A spatially interactive simulation of climate change, harvesting, wind, and tree species migration and projected changes to forest composition and biomass in northern Wisconsin, USA


Robert M. Scheller, e-mail: rmscheller@wisc.edu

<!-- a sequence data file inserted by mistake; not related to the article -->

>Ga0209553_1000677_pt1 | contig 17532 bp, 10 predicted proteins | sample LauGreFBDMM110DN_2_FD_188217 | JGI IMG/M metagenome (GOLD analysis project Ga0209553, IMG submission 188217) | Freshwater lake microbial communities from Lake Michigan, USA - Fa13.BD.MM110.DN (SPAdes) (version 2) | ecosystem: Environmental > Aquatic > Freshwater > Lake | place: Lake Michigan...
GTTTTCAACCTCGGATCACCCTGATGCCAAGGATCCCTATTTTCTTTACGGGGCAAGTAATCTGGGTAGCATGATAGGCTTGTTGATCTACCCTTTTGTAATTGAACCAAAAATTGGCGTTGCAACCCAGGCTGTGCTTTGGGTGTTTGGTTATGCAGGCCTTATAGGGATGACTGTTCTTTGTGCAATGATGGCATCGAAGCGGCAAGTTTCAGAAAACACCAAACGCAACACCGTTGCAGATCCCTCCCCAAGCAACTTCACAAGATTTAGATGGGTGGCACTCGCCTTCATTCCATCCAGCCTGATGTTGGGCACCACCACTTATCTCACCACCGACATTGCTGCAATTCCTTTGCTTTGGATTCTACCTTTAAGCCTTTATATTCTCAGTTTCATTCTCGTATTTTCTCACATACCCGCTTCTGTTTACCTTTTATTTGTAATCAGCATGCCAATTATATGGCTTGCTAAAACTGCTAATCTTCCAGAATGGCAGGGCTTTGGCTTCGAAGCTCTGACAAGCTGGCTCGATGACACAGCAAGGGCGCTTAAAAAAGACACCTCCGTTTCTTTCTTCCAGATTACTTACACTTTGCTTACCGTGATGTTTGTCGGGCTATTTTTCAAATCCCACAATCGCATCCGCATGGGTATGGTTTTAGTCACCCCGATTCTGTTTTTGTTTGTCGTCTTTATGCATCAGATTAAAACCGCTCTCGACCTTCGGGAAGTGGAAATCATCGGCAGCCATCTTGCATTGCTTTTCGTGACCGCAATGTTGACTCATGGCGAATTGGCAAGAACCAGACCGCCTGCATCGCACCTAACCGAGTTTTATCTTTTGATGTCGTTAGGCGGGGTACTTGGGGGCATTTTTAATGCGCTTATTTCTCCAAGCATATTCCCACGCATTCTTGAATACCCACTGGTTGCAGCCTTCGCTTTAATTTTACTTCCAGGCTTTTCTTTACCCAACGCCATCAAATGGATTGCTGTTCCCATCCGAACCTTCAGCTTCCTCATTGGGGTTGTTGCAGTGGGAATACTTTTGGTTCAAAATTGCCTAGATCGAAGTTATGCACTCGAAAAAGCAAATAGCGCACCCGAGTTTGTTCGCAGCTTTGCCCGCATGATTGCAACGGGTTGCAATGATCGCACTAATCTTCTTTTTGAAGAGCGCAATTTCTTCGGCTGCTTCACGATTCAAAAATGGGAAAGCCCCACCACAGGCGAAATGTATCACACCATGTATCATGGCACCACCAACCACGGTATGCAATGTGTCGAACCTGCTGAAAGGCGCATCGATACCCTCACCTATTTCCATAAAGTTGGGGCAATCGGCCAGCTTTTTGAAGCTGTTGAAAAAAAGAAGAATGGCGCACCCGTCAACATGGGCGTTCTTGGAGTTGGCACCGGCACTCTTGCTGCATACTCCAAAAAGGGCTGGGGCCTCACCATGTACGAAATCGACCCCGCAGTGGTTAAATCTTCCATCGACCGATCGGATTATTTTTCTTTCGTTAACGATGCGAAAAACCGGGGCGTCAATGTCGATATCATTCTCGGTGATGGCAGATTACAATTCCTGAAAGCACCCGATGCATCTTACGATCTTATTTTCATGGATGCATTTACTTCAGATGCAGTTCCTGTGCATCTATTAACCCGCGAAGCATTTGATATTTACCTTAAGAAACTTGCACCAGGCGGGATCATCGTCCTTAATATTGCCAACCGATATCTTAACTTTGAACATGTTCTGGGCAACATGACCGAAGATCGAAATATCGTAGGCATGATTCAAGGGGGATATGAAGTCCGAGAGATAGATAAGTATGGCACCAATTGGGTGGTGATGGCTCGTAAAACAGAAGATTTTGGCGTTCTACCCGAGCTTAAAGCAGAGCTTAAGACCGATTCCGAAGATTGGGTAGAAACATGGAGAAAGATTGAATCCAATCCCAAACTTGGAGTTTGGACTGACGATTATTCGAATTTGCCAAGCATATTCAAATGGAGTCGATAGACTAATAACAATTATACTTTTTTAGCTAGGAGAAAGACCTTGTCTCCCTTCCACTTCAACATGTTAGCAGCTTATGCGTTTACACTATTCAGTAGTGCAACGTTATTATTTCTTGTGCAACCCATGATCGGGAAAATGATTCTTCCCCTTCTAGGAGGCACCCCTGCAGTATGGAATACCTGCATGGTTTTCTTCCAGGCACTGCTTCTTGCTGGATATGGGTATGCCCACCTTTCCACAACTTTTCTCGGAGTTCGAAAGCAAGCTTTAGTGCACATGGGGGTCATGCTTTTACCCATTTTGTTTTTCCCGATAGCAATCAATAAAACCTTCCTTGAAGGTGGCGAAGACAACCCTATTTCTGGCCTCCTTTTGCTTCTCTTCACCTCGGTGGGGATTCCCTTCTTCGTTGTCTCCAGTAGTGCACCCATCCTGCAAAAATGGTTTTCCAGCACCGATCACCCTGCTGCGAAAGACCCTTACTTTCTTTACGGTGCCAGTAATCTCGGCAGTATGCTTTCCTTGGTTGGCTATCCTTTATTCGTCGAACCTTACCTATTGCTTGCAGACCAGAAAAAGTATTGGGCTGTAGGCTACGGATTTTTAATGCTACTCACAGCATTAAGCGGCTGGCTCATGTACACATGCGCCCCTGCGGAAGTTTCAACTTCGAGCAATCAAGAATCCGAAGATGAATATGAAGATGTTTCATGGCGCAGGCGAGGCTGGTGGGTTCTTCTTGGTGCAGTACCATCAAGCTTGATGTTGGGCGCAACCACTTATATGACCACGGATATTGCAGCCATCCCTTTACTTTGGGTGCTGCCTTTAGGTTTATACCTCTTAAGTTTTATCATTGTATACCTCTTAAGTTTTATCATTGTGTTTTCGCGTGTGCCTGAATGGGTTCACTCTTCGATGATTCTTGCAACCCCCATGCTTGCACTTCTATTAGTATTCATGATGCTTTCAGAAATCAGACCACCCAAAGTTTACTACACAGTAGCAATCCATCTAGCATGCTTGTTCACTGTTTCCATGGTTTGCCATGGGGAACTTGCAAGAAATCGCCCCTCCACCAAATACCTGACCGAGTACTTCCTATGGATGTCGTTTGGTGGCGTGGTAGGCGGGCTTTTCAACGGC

In the coming century, forecast climate changes caused by increasing greenhouse gases may produce dramatic shifts in tree species distributions and the rates at which individual tree species sequester carbon or release carbon back to the atmosphere. The species composition and carbon storage capacity of northern Wisconsin (USA) forests are expected to change significantly as a result. Projected temperature changes are relatively large (up to a 5.8°C increase in mean annual temperature) and these forests encompass a broad ecotone that may be particularly sensitive to climate change. Our objective was to estimate the combined effects of climate change, common disturbances, and species migrations on regional forests using spatially interactive simulations. Multiple scenarios were simulated for 200 years to estimate aboveground live biomass and tree species composition. We used a spatially interactive forest landscape model (LANDIS-II) that includes individual tree species, biomass accumulation and decomposition, windthrow, harvesting, and seed dispersal. We used data from two global circulation models, the Hadley Climate Centre (version 2) and the Canadian Climate Center (version 1) to generate transient growth and decomposition parameters for 23 species. The two climate change scenarios were compared with a control scenario of continuing current climate conditions. The results demonstrate how important spatially interactive processes will affect the aboveground live biomass and species composition of northern Wisconsin forests. Forest composition, including species richness, is strongly affected by harvesting, windthrow, and climate change, although five northern species (Abies balsamea, Betula papyrifera, Picea glauca, Pinus banksiana, P. resinosa) are lost in both climate scenarios regardless of disturbance scenario. Changes in aboveground live biomass over time are nonlinear and vary among ecoregions. Aboveground live biomass will be significantly reduced because of species dispersal and migration limitations. The expected shift towards southern oaks and hickory is delayed because of seed dispersal limitations.